Tony Stark is back and he is awesome.
In his fourth time in the Iron Man suit, Robert Downey, Jr. maintains the showmanship and wit of the billionaire-turned-superhero while managing to give him a bit of humanity.
“Iron Man 3” takes place shortly after the events of “The Avengers,” and poor Tony is still dealing with the trauma that understandably comes with battling hoards of aliens and then almost getting trapped in space before plummeting thousands of feet down to Earth, which starts to wear on his relationship with Pepper Potts (Gwenyth Paltrow).
Tony and Pepper have bigger things to worry about, though. A terrorist calling himself The Mandarin (Ben Kingsley) has been setting off explosives in various military installations and landmarks, and after one explosion critically injures Tony’s former bodyguard, Happy (Jon Favreau, who opted out of directing this third “Iron Man”), Tony challenges the shadowy figure. The Mandarin responds by sending forces to blow up Tony’s oceanfront mansion, with Tony inside. Iron Man is presumed dead.
But instead of dead, Tony ends up in backwoods Tennessee with a malfunctioning suit and virtually no resources. Befriended by a local boy, Harley (Ty Simpkins), Tony slowly begins to fix his suit and piece together the hows and whys behind The Mandarin’s attacks. When Pepper is taken by The Mandarin, Tony must really MacGuyver it up to save her and stop a plan to kill the President of the United States. Oh, and work through his post-trauma anxiety. No biggie.
Tony Stark has perhaps more toys than any other superhero, including Batman, but here, stripped of his lab and his tools and even his computer for a good chunk of the movie and having to make due for most of the rest, he is at his best. Like in the first “Iron Man,” when he was forced to build the makeshift prototype in a cave, Tony Stark proves that his real superpower is his ingenuity. And that’s just fun to watch.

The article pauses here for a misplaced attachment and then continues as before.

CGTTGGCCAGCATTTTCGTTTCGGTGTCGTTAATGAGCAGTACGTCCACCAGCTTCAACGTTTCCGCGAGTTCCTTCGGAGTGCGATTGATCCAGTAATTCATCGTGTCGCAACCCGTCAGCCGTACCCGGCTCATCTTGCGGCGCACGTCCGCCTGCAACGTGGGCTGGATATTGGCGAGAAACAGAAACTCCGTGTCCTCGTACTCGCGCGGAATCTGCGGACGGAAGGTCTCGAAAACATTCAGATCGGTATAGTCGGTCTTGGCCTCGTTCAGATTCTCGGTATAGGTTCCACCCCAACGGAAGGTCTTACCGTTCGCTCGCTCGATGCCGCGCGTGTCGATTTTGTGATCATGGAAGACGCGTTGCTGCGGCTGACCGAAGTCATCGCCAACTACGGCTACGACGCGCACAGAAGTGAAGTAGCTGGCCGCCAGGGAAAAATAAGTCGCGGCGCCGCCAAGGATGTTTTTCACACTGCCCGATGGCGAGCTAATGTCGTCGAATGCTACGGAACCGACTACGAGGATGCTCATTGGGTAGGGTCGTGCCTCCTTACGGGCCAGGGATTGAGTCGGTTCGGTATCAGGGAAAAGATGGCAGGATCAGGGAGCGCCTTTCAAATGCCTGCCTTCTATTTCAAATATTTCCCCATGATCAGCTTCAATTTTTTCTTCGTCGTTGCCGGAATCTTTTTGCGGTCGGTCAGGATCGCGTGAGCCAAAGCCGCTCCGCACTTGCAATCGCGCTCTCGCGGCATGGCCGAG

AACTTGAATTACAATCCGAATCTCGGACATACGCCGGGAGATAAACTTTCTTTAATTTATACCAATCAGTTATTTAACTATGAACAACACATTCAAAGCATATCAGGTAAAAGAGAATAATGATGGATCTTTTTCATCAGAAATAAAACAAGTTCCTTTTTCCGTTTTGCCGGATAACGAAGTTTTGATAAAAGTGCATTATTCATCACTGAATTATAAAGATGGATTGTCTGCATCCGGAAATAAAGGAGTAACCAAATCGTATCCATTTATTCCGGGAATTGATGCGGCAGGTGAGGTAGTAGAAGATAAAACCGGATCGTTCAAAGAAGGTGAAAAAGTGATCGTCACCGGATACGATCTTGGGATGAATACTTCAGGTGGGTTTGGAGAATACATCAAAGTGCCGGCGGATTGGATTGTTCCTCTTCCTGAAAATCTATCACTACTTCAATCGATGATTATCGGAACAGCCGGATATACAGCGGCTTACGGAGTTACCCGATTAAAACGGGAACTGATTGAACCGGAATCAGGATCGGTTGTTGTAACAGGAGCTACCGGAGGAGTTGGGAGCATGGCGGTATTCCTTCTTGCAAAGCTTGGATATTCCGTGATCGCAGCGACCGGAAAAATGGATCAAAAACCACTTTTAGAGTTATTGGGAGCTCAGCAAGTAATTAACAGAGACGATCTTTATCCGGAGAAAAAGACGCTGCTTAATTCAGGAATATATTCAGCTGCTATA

Even with its comparatively stripped down tech, “Iron Man 3” preserves the quips and slick action that sailed the first two movies to box office heights. The plot is still more involved than most, and occasionally still a little ridiculous, but isn’t nearly as exhausting as the storyline from “Iron Man 2,” thanks to “Lethal Weapon” screenwriter Shane Black, who co-wrote the screenplay with Drew Pearce besides taking over as director for Favreau.
Beyond the solid writing and direction, the performers hold their own. Kingsley is great as a cold, calculating terrorist who isn’t exactly what he seems. Downey Jr. manages to tease some depth from behind the ego without being melodramatic and again proves that he decisively owns this character. Guy Pearce, as brilliant but unstable scientist Aldrich Killian, and Rebecca Hall, as a genius botanist who’s found herself in too deep with the wrong people, are also good. Favreau’s character and Don Cheadle’s Col. James Rhodes were also nice to see again, although neither got quite enough screentime.
There are some seriously cool stunts here, too, including an improvised skydiving formation that I wished could have been rewound and played back another time or two. They don’t skimp on the explosions, either, but they’re all done in such a way that they seldom feel gratuitous (Michael Bay, take notes).
As with other recent Marvel releases, there’s another quick clip at the end to get you to stick around through the credits. It was rumored that this might tease an Ant-Man movie, which is not the case, but fans will find the miles and miles of credits worth it for the end clip.
There are a few places where it falters a bit — I couldn’t figure out why Tony couldn’t figure out his battle strategy wasn’t working, even though experience and logic would suggest he’d think up alternative approaches. Also, the whole thing takes place at Christmastime, but we’re in May now. The flaws are slight, though, and in all, “Iron Man 3” is big enough to set the bar high for summer releases but maintains some substance, too. It might just be the best so far.